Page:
"Ninety percent of the industry has a certain familiar sound that they using," Keith said. "No one's getting creative anymore, and that goes for the rock groups as well ... and R&B.
"I'm not scared to hop in the big ocean by myself. There's sharks out there, but I'm going with my own stuff. I'm not jumping on anyone who's hot right now; I'm not riding anybody; I'm not paying the top producer in the industry to go do the record for me."
The album also includes several skits, including the disturbing but
hilarious "Mr. Ratt" (RealAudio
excerpt), on which Dr. Dooom feeds peanut butter to a willing
rodent. "Here little ratty, ratty," Kool Keith calls. "Come over here.
Michael Jackson had one, and he named him John."
"Neighbors Next Door" (RealAudio
excerpt), featuring Jacky Jasper, is perhaps the most revealing song about the Dr. Dooom character.
"Dr. Dooom's like a guy who lives in the projects, but he's a serial killer," Kut Masta Kurt explained. "His neighbors don't really know what's going on. They see him in the hallway and think he's just the guy next door. But he's got body parts in his house and stuff.
"It's kind of like when they catch a serial killer, they'll ask the neighbors about the guy and they're always like, 'He was cool, he seemed like a regular guy.' [Kool] Keith's take, I think, was that the regular guy next door may not be who you think he is."
Other standout numbers include the bumping "Leave Me Alone" and the character's anthem, "Dr. Dooom's in the Room"
Though First Come, First Served seemed to arrive out of nowhere,
the project actually began last fall; it was recorded in Kut Masta Kurt's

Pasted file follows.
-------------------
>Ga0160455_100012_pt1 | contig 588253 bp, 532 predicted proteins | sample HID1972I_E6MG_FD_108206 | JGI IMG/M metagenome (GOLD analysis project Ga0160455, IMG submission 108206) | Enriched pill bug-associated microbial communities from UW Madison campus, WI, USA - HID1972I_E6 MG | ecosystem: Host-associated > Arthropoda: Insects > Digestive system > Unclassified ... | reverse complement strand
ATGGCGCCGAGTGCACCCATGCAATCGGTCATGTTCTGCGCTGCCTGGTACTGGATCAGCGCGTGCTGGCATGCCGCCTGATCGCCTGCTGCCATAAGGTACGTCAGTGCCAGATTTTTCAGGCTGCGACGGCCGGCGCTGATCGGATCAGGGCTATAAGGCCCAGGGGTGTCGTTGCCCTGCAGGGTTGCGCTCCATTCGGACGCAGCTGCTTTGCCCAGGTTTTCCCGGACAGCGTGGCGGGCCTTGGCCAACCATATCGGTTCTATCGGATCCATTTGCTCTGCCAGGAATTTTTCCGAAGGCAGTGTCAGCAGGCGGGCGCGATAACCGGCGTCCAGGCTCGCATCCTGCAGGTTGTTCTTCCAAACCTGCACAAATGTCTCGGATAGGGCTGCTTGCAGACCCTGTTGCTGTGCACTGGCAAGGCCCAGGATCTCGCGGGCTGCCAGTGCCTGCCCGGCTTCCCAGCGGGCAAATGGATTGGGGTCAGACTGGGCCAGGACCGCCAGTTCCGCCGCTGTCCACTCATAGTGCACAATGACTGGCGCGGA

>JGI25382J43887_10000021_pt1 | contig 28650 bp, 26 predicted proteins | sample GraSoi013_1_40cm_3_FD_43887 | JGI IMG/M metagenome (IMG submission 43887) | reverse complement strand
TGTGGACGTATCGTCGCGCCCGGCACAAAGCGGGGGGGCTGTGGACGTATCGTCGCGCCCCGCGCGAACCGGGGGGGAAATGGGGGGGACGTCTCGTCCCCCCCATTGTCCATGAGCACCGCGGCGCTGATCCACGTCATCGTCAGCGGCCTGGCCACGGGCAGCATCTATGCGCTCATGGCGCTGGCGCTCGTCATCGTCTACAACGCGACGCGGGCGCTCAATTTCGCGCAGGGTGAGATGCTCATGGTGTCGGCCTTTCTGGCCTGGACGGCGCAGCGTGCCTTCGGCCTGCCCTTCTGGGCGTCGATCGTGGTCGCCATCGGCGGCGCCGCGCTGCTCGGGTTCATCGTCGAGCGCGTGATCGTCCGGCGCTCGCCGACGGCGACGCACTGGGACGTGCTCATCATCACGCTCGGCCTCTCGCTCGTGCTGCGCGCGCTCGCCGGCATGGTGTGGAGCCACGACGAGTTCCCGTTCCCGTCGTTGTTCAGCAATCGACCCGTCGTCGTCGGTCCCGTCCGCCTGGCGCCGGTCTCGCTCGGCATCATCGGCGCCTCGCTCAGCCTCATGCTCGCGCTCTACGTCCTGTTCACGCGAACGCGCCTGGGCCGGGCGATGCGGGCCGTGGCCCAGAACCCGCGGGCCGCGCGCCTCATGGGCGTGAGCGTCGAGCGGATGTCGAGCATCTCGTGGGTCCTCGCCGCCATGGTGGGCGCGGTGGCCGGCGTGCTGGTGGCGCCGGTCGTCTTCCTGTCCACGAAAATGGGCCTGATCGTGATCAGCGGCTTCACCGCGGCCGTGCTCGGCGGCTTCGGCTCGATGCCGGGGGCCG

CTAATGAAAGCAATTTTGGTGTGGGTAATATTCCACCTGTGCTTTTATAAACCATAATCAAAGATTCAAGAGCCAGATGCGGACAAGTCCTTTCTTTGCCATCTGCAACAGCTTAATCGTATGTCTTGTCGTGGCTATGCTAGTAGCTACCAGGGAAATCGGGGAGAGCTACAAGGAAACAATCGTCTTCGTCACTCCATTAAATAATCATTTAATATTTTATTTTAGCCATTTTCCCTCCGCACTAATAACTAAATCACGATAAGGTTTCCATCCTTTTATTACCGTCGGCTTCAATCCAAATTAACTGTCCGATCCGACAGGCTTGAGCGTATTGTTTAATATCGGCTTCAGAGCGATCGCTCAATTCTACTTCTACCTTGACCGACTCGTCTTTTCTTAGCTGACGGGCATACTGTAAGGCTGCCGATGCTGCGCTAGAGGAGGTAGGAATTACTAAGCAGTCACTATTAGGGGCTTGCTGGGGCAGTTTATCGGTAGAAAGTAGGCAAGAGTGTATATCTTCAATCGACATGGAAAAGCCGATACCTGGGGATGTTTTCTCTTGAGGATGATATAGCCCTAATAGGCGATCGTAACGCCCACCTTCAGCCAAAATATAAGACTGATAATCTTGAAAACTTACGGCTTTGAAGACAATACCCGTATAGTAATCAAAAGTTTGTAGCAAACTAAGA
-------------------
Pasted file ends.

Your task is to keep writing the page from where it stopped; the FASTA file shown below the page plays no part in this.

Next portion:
home studio between September and November. The duo would get together
a couple of days a week and put down two or three songs.
"[Kool] Keith would take an hour at the most to write a song," Kut Masta Kurt said. "Once we got the groove together, he'd just sit on my bed and just write the rhyme."
Kool Keith and Kut Masta Kurt met in San Francisco in 1992 and began working together the following year. Kut Masta Kurt produced the Dr. Octagon album Dr. Octagonecologyst (1996), featuring San Francisco Bay Area DJ Dan "The Automator" Nakamura. He also oversaw Kool Keith's 1997 solo album, Sex Style, an album that saw Kool Keith "recognizing and getting deep into his fetishes and perversions," Kut Masta Kurt said.
While Dr. Octagonecologyst was a successful album, Kool Keith said the dream project turned into "nightmares," which is why Dr. Octagon had to die.
"I killed Dr. Octagon, because I was going through nightmares," said Kool Keith, who plans to reunite with his former group, the Ultramagnetic MC's, this summer. "[There was] criticism of Dr. Octagon, [but] a lot of people wanted me to do another Dr. Octagon record.
"I was dissatisfied with the character; the whole circumference of the project the money, the business of it. That whole Octagon thing was a nightmare."
Kut Masta Kurt agreed that the homicide had to be perpetrated. "It was pretty important that [Kool] Keith did that, because it was kind of haunting him," he said. "He didn't have a good experience with the project.
"We were talking about it, and we were just like, 'Hey, let's just kill him. But how do we kill Dr. Octagon? Run over him with a truck?' And [Kool] Keith's like, 'F--- it, I'm just gonna shoot him.' "